Leadership we Can Believe In
By Michael Kleen
April 18, 2012
Rock River Times
What people most look for in a leader, whether he or she is in politics, sports, or any other profession, is honesty, competence, and a positive vision for the future. When leaders are performing at their best, they are doing more than just getting results, they are also responding to the expectations of their constituents. When times get tough, people expect the individuals who they have placed in positions of authority to give an honest assessment of the situation, determine the root causes of the problem, and act in the best interests of everyone to solve that problem.
Good leadership depends on individuals who are first willing to take seriously the responsibility of their office. Because of a general failure on that count, we are currently experiencing a severe leadership deficit at all levels of society and government. That deficit has led to a crisis of confidence in America in which poll after poll has demonstrated that public confidence in institutions like government, banks, churches, and corporations is at historic lows.
Locally, as well as statewide, voters perceive their elected officials as out of touch political insiders who are more interested in pandering to special interest groups and helping out their business partners than they are with representing their constituents. In a recent poll by the Paul Simon Public Policy Institute at Southern Illinois University in Carbondale, Illinois voters gave Governor Pat Quinn an approval rating of 35.5 percent. Only 14.9 percent said Illinois is headed in the right direction. According to another recent poll, 58 percent of Illinoisans believe political corruption is common among officials in Illinois, and 81 percent say they trust state government only “some of the time” or “almost never.”
These numbers do not come as a surprise, especially after the political scandals that have rocked our state in the past several years. Just in the last primary election, Rep. Derrick Smith, a West-Chicago Democratic lawmaker, won his race in a landslide despite having been charged by the FBI with bribery. Here in Winnebago County, we have a County Board member who is openly violating the Public Officer Prohibited Activities Act by sitting on two public boards. The solution? Not an apology or resignation, but Illinois Senate Bill 3182, which simply changes the law to allow him to continue to occupy both positions without any consequences for his actions. These are just two of many such examples.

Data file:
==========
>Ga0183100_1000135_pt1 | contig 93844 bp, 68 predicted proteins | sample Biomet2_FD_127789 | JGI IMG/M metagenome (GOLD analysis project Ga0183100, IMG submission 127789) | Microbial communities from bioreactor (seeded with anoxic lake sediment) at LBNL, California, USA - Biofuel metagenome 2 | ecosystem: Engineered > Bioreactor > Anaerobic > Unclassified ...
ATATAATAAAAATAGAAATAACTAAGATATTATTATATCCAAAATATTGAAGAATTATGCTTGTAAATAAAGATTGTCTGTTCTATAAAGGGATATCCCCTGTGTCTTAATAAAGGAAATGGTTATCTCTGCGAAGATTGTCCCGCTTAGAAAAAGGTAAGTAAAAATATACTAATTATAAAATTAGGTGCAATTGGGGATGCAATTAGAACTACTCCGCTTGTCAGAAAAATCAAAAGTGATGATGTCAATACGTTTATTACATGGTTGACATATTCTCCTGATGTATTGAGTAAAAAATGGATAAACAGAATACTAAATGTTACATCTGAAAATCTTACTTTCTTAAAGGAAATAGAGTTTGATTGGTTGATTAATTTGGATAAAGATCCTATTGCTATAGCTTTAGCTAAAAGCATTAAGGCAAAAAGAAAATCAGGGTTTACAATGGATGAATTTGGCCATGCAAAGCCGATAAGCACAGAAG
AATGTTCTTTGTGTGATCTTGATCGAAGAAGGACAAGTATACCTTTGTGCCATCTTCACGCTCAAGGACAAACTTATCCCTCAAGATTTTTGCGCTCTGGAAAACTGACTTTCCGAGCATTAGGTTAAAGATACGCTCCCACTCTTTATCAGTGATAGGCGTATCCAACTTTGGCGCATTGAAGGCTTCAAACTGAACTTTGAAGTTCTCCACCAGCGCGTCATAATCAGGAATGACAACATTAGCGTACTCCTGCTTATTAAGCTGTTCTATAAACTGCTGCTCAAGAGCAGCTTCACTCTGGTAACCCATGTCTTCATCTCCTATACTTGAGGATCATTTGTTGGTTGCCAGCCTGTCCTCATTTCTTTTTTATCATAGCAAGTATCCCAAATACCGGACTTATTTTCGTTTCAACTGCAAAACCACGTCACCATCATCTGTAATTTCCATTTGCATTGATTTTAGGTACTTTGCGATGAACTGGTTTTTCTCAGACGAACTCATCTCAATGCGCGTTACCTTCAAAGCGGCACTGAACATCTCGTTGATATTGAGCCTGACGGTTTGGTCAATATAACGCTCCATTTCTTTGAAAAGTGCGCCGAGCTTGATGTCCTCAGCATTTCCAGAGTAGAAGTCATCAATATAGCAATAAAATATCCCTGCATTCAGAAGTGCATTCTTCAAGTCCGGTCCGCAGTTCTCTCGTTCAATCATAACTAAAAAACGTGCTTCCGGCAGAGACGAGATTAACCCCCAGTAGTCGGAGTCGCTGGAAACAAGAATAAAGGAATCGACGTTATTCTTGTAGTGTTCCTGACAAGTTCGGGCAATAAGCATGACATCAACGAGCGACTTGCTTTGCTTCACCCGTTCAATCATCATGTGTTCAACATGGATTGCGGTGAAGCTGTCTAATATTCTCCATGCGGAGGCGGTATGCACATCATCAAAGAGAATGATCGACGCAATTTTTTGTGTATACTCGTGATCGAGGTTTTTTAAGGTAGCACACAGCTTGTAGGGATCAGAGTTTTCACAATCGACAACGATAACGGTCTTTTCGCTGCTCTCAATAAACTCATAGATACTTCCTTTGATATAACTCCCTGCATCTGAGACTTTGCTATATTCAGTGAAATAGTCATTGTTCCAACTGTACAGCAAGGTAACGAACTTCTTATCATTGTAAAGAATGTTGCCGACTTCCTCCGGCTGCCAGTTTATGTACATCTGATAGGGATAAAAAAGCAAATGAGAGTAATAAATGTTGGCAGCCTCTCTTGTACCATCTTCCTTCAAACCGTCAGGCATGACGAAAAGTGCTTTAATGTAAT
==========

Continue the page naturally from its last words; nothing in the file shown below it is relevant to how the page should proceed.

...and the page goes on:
I do not think that ethics reform, campaign finance reform, or more transparency will restore confidence, or solve the root of the problem. These reforms are a step in the right direction, perhaps, but in the end, it is the quality of elected officials that needs to change. Because politicians are elected from within the communities they are supposed to represent, we must look deeply at the political culture of those communities. Why do we continue to elect candidates who fail to meet their basic obligations to the public? Why do we continue to allow tight-knit groups of political insiders to make decisions that affect us all?
We need to face a harsh truth: in a way, these politicians we distrust so much do represent us. They represent a public that is too lazy to get involved in the process, who is content to just let “someone else do it,” and who is more concerned about who won America’s Next Top Model than in attending a county board or city council meeting. As a result, we cannot simply look to the political process for a solution, but must start from the ground up.
Because it must come from all areas of society, the renaissance of leadership I am advocating is not necessarily political in nature. The leadership that will restore prosperity to Winnebago County (and perhaps the rest of the state as well) will arise from men and women who are willing to stand up and devote their talents, time, and energy to serving their neighbors. These are parents, businessmen, pastors, teachers, administrators, and other people of authority who are willing to put their personal interests aside in order to build a stronger, more self-reliant community.
This leadership will be more effective because it will focus on empowering institutions at the local level, while at the same time having the courage to delegate greater responsibility to individuals and family units. In other words, leaders of this caliber must act as inspirational guides, providing support for local businesses, schools, and community organizations. They do not have to be perfect—they just need to shift the locus of power away from the uninspired, dishonest, short-sighted, and self-centered. Only then will a group of worthwhile candidates for public office emerge.